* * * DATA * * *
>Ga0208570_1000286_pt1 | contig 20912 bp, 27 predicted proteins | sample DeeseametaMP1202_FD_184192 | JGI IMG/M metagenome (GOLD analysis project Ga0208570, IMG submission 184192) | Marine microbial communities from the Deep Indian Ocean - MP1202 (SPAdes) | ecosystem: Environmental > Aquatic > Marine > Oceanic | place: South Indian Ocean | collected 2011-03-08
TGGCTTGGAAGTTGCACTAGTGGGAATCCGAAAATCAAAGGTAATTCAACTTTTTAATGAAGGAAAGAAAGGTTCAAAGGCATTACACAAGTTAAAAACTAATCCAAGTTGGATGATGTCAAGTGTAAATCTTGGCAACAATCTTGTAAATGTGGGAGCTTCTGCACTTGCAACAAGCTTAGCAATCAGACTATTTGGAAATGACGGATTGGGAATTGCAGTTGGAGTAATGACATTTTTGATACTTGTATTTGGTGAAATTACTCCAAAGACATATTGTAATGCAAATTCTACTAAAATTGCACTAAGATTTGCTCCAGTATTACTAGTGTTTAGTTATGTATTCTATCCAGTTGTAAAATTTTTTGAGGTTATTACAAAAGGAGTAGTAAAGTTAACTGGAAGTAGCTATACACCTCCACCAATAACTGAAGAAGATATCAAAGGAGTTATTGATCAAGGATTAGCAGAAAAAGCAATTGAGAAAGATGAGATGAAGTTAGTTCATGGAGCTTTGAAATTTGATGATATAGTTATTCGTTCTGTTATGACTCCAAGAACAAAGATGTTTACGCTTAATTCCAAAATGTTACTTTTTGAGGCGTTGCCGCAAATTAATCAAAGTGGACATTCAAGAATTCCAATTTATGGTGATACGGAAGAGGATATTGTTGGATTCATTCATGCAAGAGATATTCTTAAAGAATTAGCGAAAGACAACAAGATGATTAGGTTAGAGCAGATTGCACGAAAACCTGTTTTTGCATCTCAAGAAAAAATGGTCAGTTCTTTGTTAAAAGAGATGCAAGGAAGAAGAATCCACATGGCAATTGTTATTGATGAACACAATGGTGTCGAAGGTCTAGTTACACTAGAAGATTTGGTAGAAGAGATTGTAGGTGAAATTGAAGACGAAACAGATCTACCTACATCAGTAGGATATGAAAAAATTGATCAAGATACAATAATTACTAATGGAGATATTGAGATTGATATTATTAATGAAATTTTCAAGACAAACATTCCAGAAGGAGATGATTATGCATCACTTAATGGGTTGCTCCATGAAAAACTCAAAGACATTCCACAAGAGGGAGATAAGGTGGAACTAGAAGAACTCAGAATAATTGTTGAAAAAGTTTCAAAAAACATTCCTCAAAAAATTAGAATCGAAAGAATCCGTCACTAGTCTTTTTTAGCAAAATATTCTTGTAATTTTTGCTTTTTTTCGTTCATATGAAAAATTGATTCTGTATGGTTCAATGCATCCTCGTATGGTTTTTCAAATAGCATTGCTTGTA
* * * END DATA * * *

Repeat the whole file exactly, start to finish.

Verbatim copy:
>Ga0208570_1000286_pt1 | contig 20912 bp, 27 predicted proteins | sample DeeseametaMP1202_FD_184192 | JGI IMG/M metagenome (GOLD analysis project Ga0208570, IMG submission 184192) | Marine microbial communities from the Deep Indian Ocean - MP1202 (SPAdes) | ecosystem: Environmental > Aquatic > Marine > Oceanic | place: South Indian Ocean | collected 2011-03-08
TGGCTTGGAAGTTGCACTAGTGGGAATCCGAAAATCAAAGGTAATTCAACTTTTTAATGAAGGAAAGAAAGGTTCAAAGGCATTACACAAGTTAAAAACTAATCCAAGTTGGATGATGTCAAGTGTAAATCTTGGCAACAATCTTGTAAATGTGGGAGCTTCTGCACTTGCAACAAGCTTAGCAATCAGACTATTTGGAAATGACGGATTGGGAATTGCAGTTGGAGTAATGACATTTTTGATACTTGTATTTGGTGAAATTACTCCAAAGACATATTGTAATGCAAATTCTACTAAAATTGCACTAAGATTTGCTCCAGTATTACTAGTGTTTAGTTATGTATTCTATCCAGTTGTAAAATTTTTTGAGGTTATTACAAAAGGAGTAGTAAAGTTAACTGGAAGTAGCTATACACCTCCACCAATAACTGAAGAAGATATCAAAGGAGTTATTGATCAAGGATTAGCAGAAAAAGCAATTGAGAAAGATGAGATGAAGTTAGTTCATGGAGCTTTGAAATTTGATGATATAGTTATTCGTTCTGTTATGACTCCAAGAACAAAGATGTTTACGCTTAATTCCAAAATGTTACTTTTTGAGGCGTTGCCGCAAATTAATCAAAGTGGACATTCAAGAATTCCAATTTATGGTGATACGGAAGAGGATATTGTTGGATTCATTCATGCAAGAGATATTCTTAAAGAATTAGCGAAAGACAACAAGATGATTAGGTTAGAGCAGATTGCACGAAAACCTGTTTTTGCATCTCAAGAAAAAATGGTCAGTTCTTTGTTAAAAGAGATGCAAGGAAGAAGAATCCACATGGCAATTGTTATTGATGAACACAATGGTGTCGAAGGTCTAGTTACACTAGAAGATTTGGTAGAAGAGATTGTAGGTGAAATTGAAGACGAAACAGATCTACCTACATCAGTAGGATATGAAAAAATTGATCAAGATACAATAATTACTAATGGAGATATTGAGATTGATATTATTAATGAAATTTTCAAGACAAACATTCCAGAAGGAGATGATTATGCATCACTTAATGGGTTGCTCCATGAAAAACTCAAAGACATTCCACAAGAGGGAGATAAGGTGGAACTAGAAGAACTCAGAATAATTGTTGAAAAAGTTTCAAAAAACATTCCTCAAAAAATTAGAATCGAAAGAATCCGTCACTAGTCTTTTTTAGCAAAATATTCTTGTAATTTTTGCTTTTTTTCGTTCATATGAAAAATTGATTCTGTATGGTTCAATGCATCCTCGTATGGTTTTTCAAATAGCATTGCTTGTA